ca. 1725 · [Spanish America, most likely the Viceroyalty of Peru]
Because Spanish colonial-era laws concerning Indians were numerous and published in the unwieldy Recopilacion de leyes de los reynos de Indias (5 vols., 1681 with subsequent revisions and editions) and authoritatively interpreted in Solorzano Pereira's also hefty Politica indiana (2 vols., 1648 and later editions), lawyers and judges often resorted to reducing the laws most relevant to their own work to a manuscript epitome, i.e., a booklet offering an abstract of each chosen law with its proper citation to either the Recopilacion or to Politica indiana when the full law or interpretation might be wanted.
THIS IS JUST SUCH A WORKING EPITOME, and that it speaks both to laws relating to Indians generally and, as per its title, to => laws relating specifically to Indians settled in reducciones helps to localize it. In regions where the indigenous populations were sedentary (e.g., Mexico, Guatemala, central Peru) there was no need to force them into "reducciones" (essentially, created communities with a high degree of "townness"); but in places were the natives were nomadic (e.g., Paraguay, and some jungle regions of the Viceroyalty of Peru) enforced resettlement was the norm.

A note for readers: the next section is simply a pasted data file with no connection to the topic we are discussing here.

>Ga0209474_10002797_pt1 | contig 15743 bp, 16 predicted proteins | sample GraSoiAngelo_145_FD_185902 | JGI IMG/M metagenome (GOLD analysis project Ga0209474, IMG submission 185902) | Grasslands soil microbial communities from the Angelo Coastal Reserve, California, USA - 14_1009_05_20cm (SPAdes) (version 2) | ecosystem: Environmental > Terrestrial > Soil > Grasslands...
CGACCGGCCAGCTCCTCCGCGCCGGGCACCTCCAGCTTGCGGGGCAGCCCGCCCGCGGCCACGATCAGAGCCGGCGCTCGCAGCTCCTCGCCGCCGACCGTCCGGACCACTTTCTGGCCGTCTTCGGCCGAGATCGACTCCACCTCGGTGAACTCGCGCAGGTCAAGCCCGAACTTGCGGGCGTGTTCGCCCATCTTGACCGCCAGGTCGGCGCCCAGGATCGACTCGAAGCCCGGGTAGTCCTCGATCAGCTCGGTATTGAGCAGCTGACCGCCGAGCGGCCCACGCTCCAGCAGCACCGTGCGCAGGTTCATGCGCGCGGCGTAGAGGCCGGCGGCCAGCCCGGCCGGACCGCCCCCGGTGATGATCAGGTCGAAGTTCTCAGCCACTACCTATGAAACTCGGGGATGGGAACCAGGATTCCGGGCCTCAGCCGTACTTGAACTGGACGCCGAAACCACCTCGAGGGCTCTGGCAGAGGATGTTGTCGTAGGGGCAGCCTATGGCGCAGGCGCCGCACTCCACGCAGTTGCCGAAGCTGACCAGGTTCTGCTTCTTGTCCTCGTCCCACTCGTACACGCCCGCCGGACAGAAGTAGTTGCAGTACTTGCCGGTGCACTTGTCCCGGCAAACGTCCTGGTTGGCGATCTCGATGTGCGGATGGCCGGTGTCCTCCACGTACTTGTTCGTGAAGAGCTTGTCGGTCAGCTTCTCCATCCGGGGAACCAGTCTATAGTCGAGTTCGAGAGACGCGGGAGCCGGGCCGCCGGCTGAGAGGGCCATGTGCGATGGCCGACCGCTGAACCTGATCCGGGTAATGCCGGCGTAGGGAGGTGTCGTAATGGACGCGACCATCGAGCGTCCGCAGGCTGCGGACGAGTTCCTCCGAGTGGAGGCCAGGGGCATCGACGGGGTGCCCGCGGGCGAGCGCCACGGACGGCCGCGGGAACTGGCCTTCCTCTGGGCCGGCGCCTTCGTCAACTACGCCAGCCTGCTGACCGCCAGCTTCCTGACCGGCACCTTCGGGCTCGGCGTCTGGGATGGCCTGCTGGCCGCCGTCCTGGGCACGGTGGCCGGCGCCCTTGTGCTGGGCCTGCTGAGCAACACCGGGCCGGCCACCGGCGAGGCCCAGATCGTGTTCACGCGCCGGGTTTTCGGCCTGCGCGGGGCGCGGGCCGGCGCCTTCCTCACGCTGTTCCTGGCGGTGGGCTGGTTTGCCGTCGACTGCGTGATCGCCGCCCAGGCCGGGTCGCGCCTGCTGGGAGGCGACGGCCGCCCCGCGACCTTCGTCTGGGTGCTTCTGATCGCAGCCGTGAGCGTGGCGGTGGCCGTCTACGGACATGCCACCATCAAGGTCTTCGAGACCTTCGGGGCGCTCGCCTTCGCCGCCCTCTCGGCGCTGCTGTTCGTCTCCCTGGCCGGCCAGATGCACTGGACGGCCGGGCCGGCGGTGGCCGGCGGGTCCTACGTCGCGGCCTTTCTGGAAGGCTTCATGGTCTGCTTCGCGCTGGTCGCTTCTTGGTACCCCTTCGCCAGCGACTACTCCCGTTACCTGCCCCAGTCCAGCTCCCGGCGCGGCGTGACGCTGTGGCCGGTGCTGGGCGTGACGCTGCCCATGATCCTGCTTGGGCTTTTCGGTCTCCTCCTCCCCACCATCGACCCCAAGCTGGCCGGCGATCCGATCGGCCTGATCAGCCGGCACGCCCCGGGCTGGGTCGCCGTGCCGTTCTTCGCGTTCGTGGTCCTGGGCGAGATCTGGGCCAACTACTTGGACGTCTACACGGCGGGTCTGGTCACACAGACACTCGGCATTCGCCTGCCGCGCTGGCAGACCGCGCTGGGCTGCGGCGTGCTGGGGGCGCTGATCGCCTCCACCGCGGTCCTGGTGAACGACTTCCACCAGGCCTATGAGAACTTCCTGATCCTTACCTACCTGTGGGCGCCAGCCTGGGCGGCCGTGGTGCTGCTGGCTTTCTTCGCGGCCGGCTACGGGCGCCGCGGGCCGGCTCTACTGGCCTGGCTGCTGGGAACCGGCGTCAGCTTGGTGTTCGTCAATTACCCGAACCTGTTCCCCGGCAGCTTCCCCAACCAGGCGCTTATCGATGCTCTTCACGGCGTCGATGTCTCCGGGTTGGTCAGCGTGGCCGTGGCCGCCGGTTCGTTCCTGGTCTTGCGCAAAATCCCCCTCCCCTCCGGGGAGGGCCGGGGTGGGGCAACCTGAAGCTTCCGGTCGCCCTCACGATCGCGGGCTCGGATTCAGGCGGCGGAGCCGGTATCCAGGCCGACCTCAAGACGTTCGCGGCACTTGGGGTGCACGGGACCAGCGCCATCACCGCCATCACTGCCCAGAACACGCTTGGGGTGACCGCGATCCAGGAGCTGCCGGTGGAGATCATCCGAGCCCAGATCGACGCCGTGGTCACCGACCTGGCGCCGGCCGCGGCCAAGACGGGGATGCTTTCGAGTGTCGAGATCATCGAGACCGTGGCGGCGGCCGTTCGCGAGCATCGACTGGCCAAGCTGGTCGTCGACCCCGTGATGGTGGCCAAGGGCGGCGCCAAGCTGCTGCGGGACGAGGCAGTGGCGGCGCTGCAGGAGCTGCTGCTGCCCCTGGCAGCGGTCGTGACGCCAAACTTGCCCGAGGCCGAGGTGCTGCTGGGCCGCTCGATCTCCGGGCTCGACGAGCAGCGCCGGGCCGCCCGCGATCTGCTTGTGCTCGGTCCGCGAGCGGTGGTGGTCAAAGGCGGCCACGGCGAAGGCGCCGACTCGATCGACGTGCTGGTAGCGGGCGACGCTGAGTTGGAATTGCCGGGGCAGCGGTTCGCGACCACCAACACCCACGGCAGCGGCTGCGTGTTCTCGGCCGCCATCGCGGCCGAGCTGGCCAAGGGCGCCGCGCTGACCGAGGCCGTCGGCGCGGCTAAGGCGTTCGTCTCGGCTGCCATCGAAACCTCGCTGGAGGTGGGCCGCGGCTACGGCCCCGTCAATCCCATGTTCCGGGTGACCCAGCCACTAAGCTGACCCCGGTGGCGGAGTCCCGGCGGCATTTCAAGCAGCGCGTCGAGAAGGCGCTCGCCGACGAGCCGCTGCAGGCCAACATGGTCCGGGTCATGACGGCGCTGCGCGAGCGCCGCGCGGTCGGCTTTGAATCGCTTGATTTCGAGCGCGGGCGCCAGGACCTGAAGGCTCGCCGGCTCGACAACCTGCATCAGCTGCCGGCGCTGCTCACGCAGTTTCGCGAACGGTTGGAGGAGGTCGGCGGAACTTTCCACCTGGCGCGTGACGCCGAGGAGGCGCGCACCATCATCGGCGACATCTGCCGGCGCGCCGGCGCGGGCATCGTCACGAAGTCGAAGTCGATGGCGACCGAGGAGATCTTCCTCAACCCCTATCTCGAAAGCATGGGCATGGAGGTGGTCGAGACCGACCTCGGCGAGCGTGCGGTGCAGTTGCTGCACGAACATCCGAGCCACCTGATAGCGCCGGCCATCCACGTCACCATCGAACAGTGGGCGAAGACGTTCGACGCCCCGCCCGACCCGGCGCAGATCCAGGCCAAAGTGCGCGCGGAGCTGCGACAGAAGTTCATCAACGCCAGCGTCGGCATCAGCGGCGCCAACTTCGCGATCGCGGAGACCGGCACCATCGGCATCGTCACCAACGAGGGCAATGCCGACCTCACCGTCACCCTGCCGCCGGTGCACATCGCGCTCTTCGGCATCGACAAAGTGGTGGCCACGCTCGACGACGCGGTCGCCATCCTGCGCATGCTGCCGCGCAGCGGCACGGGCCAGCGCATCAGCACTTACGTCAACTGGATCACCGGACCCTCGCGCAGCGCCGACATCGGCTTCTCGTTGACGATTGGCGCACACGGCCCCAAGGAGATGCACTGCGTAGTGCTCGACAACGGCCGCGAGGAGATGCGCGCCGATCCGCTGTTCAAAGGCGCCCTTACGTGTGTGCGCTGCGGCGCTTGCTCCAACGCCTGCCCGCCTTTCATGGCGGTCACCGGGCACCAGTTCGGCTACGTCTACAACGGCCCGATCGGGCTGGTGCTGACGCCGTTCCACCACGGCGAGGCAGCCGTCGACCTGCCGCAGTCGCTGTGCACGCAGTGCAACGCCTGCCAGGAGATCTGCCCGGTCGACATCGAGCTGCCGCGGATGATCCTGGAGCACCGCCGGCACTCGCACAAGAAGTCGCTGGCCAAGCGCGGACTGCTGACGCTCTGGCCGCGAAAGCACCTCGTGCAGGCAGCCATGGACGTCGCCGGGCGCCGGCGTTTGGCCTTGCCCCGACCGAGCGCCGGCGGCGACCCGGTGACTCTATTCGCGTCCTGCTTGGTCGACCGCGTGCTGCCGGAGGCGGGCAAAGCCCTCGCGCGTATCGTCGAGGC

Whether the Indians within the ken of this law practice were sedentary by tradition or "resettled," they were to enjoy numerous privileges and exemptions and also were prohibited from doing certain things. The first chapter headings here are a good summary of these privileges, exemptions, and prohibitions: "On the treatment of Indians," "Personal service," "Privileges in legal matters," and "On criminal behavior." A second section of the manuscript, in a different hand, offers chapters titled "On the service of Indians," "On the privileges that the Indians enjoy because of their status as miserables [i.e., a Roman law term for certain categories of individuals]," "On conducting legal proceedings against Indians," and "Other privileges granted to the Indians." The many dozens of laws recited here sketch the legal parameters of Indian life under Spain: the requirement of fixed addresses, the ban on white and black residents in the Indian reducciones, bans on polygamy and wine, whippings for those who move to another settlement without permission, and more.
We assign the manuscript's place of composition to the viceroyalty of Peru because in the period to 1776 it included regions were there were reducciones, whereas there were none in the viceroyalty of Mexico. Written in a clear secretarial hand on two different paper stocks: One for the first six leaves, a different for the last four. Original stitching. Some stray ink stains. Slight loss of text in one corner, minimal worming, otherwise only minor wear. Overall, very good. (Inventory #: 36916)